A June morning. France 1959. Carroll Shelby and Roy Salvadori have driven an Aston Martin DBR1 to first place in that centerpiece of the sports car world, the Le Mans 24-hour race. For the Aston Martin Company and its race team, winning a Le Mans is the climax of 10 years of hard labor. Now David Brown, head of the industrial conglomerate of which Aston Martin is a small but vital part, flies over the 8.38-mile circuit on the way to London in his twin-engined de Havilland Dove, looks down at the debris left by the race and its 300,000 spectators and expresses one side of the love-hate emotion that so many in it have for Le Mans.
"Thank God," he says. "Thank God I don't have to come back to this damn place again."
Seated in the plane with Brown is John Wyer, a shy, intense Englishman who has been Aston Martin's racing manager during those 10 years and is now the firm's general manager as well. "I guess that means I won't be coming back, either," Wyer thinks to himself, but he is not exactly upset at the prospect. "Now I can stop playing with motor cars and get on to something more serious."
A decade of broken resolutions later John Wyer is still playing with cars. No longer is he merely an able team manager, he is the reigning wizard of Le Mans. And not because he frightened people with fast cars the way Ferrari used to. He clobbered them with antiques. His victories in 1968 and last year were won with the same aged Ford GT40—an obsolete car in among the swifties from Porsche and Matra. Wyer emerged as a man who could keep his cars together when all about him were losing theirs to the intoxication of speed, and next week his tall, slightly stooped figure, his sparse, straight, black hair and haggard face will be visible at the season-opening Daytona 24-hour race, in the pits of—ah, so—Porsche.
Tired of facing life against him, Porsche has hired him. Wyer, therefore, will be campaigning a powerful new Porsche 917, a racer capable of 225 mph flat out and already proved at record lap speeds on the track at Daytona. The enemy: Ferrari, returning to endurance racing with a new five-liter projectile called the 512. The favorite: Porsche and John Leonard Wyer.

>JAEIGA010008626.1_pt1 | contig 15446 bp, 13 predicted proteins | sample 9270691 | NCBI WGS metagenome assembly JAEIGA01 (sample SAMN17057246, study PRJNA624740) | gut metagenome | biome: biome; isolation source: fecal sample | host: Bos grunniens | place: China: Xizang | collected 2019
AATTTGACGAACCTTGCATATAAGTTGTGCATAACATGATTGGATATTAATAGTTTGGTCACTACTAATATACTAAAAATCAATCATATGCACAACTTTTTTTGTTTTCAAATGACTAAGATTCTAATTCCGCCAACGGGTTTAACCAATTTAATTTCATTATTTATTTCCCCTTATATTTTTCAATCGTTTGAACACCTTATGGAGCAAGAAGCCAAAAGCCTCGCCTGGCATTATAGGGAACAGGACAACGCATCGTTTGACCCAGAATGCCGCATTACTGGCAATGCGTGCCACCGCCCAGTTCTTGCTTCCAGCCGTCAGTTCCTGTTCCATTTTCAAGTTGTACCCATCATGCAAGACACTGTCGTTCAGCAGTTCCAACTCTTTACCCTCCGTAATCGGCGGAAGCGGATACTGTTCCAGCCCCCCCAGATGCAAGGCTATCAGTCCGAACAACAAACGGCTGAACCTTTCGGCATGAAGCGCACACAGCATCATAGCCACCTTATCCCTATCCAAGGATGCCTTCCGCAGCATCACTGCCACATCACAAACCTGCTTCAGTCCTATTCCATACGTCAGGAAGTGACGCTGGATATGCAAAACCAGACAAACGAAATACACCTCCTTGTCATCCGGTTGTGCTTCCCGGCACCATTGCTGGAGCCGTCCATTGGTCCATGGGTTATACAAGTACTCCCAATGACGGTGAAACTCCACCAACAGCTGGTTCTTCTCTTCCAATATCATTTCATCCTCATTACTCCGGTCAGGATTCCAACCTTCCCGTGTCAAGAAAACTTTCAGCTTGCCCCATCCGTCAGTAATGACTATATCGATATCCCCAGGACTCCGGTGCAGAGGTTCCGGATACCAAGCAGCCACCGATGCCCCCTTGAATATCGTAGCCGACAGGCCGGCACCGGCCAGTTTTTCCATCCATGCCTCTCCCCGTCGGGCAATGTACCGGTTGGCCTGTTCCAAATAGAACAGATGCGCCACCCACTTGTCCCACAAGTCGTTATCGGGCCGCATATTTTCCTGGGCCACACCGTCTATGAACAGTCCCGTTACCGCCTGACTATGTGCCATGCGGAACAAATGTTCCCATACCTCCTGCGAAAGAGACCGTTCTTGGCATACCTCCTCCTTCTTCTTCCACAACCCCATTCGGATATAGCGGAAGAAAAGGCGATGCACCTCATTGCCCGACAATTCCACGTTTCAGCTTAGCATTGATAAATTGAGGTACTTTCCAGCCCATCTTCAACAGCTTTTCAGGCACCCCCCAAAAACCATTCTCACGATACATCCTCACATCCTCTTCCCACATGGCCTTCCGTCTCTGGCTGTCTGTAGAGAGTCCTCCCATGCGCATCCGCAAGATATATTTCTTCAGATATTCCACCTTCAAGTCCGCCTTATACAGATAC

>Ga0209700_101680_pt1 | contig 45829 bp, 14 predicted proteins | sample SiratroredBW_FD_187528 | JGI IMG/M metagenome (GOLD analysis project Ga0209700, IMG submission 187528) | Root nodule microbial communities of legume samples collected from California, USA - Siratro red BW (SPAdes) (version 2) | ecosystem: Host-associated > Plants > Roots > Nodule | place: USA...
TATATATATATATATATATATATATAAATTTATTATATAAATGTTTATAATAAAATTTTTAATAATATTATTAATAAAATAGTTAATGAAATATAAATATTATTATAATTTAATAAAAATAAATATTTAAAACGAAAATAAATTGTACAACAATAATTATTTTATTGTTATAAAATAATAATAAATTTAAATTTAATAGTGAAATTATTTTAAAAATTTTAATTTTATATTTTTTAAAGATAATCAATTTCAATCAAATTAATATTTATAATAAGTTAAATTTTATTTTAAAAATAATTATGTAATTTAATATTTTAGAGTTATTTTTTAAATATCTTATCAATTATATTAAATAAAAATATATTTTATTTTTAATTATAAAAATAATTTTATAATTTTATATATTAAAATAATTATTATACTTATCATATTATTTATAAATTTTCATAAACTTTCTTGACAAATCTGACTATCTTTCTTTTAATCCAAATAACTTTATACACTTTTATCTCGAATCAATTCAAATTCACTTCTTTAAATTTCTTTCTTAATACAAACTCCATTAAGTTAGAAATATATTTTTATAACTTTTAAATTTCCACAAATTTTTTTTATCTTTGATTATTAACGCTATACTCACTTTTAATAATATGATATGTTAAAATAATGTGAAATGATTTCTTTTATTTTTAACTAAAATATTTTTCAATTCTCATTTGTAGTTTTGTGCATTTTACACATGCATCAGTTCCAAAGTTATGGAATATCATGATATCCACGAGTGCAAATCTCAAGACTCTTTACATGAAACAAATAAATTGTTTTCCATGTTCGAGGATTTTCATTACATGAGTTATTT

"In a different age John might have been a General Montgomery, a man he admires tremendously," says Pieta Wyer, his wife of 28 years. "He enjoys motor racing as a strategic exercise. Everything down to the smallest detail is carefully planned out. Even in his personal life he has a great capacity for minute detail and an abhorrence of imperfection in others."
After an endorsement like this you might expect Mrs. Wyer to conclude, "but I love him anyway." However, the seemingly cold, implacable side of Wyer's personality is tempered by a quiet sense of humor and an ability to take bold, precipitous action when the situation seems to call for it. Though he married Pieta 4½ years after being introduced to her in the lobby of London's Piccadilly Hotel, Wyer proposed marriage that first evening.
"It doesn't seem like him, does it?" asks Pieta. "He really is extraordinarily shy. But I was drawn to him because he was also so exceedingly intelligent and had such a fine sense of humor. We had drinks, dinner and more drinks. It seemed an absolutely hilarious evening."
At that time, in 1936, Wyer worked for Solex, Ltd., the international carburetor cartel headquartered in Paris. But ever since childhood, when Wyer read automotive books and magazines instead of playing games, motor sports has been his strongest passion. It was a passion he was not able to indulge until he was 36. A touch of tuberculosis and being in an essential industry kept Wyer out of military service during World War II but, like everyone else in war-saturated Britain, he worked hard at his job, and by V-E day was wrung out physically and spiritually. He was ripe to take part in what could be described as the mid-'40s' version of doing one's own thing.
"There had been a Depression and then a war," Wyer said recently, "and we all felt that since we hadn't been able to do the things we enjoyed doing for such a helluva long time, we were going to start right then before we got too old and it was too late."